When you are immersing yourself in a great audiobook while commuting to work, it might soon get interrupted by an ambulance. Stockholm is currently testing a KTH-made system (EVAM) that interrupts in-car audio with a voice warning when ambulances are close by and responding to a crisis.
“Often drivers have only a few seconds to react and give way to emergency vehicles,” says Curinga’s partner, Mikael Erneberg, who also studies industrial engineering at KTH. “The optimal warning time is at least 10 to 15 seconds.”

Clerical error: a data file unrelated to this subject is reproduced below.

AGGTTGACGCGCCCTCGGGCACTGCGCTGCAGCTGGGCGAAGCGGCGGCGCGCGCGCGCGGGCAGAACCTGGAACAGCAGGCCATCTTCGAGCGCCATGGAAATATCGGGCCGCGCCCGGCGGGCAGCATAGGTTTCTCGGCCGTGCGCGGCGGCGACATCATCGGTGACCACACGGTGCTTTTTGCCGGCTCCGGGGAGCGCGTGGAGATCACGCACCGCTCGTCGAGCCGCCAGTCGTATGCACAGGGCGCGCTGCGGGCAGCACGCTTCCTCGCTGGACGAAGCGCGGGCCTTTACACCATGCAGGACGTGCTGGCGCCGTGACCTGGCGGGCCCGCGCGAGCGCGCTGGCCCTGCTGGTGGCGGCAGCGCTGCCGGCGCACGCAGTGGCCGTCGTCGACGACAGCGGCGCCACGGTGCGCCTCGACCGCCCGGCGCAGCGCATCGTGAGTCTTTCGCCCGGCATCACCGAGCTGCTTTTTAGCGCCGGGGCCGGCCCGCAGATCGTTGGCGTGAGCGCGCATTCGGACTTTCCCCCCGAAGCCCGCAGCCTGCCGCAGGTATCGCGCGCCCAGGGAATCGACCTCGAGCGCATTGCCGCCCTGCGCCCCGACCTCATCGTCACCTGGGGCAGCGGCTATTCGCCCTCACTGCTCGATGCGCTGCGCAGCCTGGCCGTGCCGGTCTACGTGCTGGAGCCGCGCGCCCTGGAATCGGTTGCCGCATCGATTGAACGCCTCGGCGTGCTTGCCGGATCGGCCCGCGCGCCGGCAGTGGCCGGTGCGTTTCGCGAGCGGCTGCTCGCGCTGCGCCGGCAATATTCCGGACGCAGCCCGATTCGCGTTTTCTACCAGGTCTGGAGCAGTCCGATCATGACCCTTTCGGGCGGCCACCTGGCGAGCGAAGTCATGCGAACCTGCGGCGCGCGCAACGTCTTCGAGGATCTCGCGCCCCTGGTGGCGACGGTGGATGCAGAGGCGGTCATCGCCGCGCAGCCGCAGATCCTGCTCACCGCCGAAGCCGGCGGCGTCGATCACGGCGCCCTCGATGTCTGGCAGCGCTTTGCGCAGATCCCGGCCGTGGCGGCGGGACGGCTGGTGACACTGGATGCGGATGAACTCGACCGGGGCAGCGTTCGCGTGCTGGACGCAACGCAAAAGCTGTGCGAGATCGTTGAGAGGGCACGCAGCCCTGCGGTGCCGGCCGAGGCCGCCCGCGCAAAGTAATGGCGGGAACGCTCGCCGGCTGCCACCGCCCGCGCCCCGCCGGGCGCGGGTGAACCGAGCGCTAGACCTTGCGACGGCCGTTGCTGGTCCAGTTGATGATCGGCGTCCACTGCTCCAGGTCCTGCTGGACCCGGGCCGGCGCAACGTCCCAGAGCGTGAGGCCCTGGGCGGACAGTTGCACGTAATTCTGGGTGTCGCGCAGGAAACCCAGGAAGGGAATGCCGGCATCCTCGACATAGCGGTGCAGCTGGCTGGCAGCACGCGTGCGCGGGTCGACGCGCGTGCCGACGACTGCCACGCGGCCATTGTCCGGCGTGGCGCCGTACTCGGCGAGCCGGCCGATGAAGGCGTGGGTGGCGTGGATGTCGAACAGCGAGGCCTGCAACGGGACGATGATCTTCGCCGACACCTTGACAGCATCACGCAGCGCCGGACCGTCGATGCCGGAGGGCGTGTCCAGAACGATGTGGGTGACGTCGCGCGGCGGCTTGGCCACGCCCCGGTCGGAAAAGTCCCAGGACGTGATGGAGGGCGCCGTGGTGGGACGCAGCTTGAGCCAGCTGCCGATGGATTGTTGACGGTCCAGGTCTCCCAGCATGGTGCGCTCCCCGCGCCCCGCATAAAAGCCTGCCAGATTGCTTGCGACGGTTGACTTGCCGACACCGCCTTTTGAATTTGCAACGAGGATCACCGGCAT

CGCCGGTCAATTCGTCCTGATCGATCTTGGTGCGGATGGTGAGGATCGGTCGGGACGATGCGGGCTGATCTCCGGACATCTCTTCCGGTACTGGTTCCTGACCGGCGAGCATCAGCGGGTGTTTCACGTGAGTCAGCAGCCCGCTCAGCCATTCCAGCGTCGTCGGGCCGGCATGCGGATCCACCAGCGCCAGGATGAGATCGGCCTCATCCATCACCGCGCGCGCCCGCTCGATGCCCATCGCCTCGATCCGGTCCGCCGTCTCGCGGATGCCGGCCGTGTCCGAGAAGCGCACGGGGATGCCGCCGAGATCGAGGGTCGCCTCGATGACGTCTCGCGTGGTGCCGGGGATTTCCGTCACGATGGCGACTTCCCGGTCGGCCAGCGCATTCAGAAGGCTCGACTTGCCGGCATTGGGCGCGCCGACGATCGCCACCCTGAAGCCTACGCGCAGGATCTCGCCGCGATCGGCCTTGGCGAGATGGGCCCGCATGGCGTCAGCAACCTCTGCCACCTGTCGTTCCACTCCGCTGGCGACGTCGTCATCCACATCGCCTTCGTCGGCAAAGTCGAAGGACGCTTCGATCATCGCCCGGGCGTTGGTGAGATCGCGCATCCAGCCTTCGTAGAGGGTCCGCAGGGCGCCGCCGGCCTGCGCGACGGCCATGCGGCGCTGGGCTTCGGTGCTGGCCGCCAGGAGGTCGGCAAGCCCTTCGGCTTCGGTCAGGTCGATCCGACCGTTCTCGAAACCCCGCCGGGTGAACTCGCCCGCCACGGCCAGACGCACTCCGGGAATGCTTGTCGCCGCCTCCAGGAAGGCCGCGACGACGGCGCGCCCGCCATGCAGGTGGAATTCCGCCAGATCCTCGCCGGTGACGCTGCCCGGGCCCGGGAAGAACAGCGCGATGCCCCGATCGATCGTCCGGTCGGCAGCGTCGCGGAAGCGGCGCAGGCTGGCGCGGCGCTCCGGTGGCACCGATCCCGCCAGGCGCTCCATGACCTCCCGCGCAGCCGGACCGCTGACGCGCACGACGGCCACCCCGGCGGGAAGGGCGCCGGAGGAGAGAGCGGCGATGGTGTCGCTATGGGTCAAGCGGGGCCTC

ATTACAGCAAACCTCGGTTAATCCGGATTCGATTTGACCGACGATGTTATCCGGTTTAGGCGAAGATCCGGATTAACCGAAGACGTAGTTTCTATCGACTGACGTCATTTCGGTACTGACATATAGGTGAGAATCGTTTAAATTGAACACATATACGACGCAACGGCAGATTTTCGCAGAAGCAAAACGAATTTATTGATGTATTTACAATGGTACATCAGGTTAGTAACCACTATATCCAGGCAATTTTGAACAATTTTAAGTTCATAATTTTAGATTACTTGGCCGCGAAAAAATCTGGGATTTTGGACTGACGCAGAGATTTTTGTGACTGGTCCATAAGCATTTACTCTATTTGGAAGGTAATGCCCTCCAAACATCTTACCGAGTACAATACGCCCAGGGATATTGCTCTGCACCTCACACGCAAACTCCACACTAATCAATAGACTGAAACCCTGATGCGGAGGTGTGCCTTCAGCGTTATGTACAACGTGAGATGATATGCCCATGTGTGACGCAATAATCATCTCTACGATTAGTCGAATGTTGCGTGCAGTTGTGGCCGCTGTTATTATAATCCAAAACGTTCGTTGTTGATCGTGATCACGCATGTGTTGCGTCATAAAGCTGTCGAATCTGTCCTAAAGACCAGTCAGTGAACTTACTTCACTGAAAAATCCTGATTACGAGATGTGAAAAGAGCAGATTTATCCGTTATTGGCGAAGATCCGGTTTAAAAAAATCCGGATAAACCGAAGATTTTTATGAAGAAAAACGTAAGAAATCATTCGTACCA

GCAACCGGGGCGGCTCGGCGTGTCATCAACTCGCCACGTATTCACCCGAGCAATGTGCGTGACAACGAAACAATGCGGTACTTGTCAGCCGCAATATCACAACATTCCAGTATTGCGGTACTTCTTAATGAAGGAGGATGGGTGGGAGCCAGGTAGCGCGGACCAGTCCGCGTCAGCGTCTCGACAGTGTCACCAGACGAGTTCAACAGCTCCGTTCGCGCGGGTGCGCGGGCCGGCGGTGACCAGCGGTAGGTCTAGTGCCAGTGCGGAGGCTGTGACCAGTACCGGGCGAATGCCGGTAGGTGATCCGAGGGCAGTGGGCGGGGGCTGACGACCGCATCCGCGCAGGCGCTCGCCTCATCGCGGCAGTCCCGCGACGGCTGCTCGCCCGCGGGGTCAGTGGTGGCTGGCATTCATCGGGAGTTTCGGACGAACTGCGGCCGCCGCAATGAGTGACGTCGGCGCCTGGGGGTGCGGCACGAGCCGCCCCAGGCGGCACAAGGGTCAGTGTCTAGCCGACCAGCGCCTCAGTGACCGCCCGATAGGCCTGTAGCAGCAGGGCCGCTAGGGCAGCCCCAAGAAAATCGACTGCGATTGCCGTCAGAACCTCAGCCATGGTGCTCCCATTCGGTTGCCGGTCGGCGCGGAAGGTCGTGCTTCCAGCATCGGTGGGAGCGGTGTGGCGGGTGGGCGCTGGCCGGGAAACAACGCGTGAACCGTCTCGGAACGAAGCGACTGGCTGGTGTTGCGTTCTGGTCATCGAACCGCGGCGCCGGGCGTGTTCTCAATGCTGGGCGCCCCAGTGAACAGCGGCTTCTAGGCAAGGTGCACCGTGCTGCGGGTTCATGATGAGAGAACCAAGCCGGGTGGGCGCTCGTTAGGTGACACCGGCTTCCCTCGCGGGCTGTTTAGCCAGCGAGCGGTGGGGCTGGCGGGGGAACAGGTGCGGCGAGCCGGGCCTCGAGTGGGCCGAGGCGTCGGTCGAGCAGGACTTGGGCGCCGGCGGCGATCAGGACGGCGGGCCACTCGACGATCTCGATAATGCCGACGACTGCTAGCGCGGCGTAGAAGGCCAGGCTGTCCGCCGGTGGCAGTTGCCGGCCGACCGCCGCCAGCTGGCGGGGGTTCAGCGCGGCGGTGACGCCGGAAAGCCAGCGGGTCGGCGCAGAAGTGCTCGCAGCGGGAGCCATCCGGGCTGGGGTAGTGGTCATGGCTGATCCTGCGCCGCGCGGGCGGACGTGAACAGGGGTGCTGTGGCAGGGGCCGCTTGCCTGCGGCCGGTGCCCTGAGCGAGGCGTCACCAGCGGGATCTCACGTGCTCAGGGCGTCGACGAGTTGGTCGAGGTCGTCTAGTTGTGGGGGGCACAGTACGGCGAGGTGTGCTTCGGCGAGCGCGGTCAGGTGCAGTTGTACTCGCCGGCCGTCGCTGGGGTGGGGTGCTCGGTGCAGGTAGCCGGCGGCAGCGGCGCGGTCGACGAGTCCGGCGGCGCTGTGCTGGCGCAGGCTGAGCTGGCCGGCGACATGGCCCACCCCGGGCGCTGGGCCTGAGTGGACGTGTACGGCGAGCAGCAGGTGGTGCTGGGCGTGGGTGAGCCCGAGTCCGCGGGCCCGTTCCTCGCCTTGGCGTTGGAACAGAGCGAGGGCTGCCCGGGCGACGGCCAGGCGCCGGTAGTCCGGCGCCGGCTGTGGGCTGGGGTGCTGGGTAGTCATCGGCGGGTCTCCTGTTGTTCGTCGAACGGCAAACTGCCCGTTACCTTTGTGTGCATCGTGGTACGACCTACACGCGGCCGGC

Stockholm will begin testing their system in a limited number of emergency vehicles beginning in Q1 2017. “We want to catch motorists’ attention at an early stage, and mitigate stress that impairs road safety,” Erneberg says.
“It fulfills three functions: improving accessibility for first responders, improving road safety and make the working environment in transport better for vulnerable professions,” he says.
Michael Kozlowski is the Editor in Chief of Good e-Reader. He has been writing about audiobooks and e-readers for the past ten years. His articles have been picked up by major and local news sources and websites such as the CBC, CNET, Engadget, Huffington Post and the New York Times.